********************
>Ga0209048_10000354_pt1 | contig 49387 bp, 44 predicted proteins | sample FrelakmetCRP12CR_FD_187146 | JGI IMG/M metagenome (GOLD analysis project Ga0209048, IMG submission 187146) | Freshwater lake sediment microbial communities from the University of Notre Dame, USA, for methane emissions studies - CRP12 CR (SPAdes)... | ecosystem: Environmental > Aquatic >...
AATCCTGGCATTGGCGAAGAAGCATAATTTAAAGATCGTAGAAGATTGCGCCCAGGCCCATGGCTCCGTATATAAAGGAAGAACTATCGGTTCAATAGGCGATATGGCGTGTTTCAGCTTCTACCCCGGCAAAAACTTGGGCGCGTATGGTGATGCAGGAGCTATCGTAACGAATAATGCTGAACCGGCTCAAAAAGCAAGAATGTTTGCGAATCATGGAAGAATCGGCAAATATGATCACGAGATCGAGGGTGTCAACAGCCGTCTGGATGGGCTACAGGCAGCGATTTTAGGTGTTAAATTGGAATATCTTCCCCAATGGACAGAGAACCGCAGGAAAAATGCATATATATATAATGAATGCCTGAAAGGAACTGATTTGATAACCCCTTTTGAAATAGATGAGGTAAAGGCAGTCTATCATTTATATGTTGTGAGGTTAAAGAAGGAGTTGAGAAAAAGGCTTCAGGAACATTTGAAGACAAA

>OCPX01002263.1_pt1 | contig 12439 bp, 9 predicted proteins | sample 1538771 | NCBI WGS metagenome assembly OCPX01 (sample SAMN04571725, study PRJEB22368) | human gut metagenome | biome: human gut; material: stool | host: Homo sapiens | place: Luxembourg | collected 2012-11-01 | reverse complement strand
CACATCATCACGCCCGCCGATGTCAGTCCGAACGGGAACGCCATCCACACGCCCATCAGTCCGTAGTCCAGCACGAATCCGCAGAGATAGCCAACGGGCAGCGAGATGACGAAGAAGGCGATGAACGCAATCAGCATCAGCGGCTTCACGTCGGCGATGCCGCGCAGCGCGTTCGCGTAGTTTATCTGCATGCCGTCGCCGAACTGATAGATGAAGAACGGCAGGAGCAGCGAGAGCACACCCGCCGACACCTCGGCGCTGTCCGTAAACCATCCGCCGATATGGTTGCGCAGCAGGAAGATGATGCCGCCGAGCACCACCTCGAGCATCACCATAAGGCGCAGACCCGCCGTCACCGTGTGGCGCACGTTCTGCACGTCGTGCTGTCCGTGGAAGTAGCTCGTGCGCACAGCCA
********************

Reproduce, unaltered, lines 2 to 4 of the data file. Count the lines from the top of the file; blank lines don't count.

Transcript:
AATCCTGGCATTGGCGAAGAAGCATAATTTAAAGATCGTAGAAGATTGCGCCCAGGCCCATGGCTCCGTATATAAAGGAAGAACTATCGGTTCAATAGGCGATATGGCGTGTTTCAGCTTCTACCCCGGCAAAAACTTGGGCGCGTATGGTGATGCAGGAGCTATCGTAACGAATAATGCTGAACCGGCTCAAAAAGCAAGAATGTTTGCGAATCATGGAAGAATCGGCAAATATGATCACGAGATCGAGGGTGTCAACAGCCGTCTGGATGGGCTACAGGCAGCGATTTTAGGTGTTAAATTGGAATATCTTCCCCAATGGACAGAGAACCGCAGGAAAAATGCATATATATATAATGAATGCCTGAAAGGAACTGATTTGATAACCCCTTTTGAAATAGATGAGGTAAAGGCAGTCTATCATTTATATGTTGTGAGGTTAAAGAAGGAGTTGAGAAAAAGGCTTCAGGAACATTTGAAGACAAA

>OCPX01002263.1_pt1 | contig 12439 bp, 9 predicted proteins | sample 1538771 | NCBI WGS metagenome assembly OCPX01 (sample SAMN04571725, study PRJEB22368) | human gut metagenome | biome: human gut; material: stool | host: Homo sapiens | place: Luxembourg | collected 2012-11-01 | reverse complement strand
CACATCATCACGCCCGCCGATGTCAGTCCGAACGGGAACGCCATCCACACGCCCATCAGTCCGTAGTCCAGCACGAATCCGCAGAGATAGCCAACGGGCAGCGAGATGACGAAGAAGGCGATGAACGCAATCAGCATCAGCGGCTTCACGTCGGCGATGCCGCGCAGCGCGTTCGCGTAGTTTATCTGCATGCCGTCGCCGAACTGATAGATGAAGAACGGCAGGAGCAGCGAGAGCACACCCGCCGACACCTCGGCGCTGTCCGTAAACCATCCGCCGATATGGTTGCGCAGCAGGAAGATGATGCCGCCGAGCACCACCTCGAGCATCACCATAAGGCGCAGACCCGCCGTCACCGTGTGGCGCACGTTCTGCACGTCGTGCTGTCCGTGGAAGTAGCTCGTGCGCACAGCCA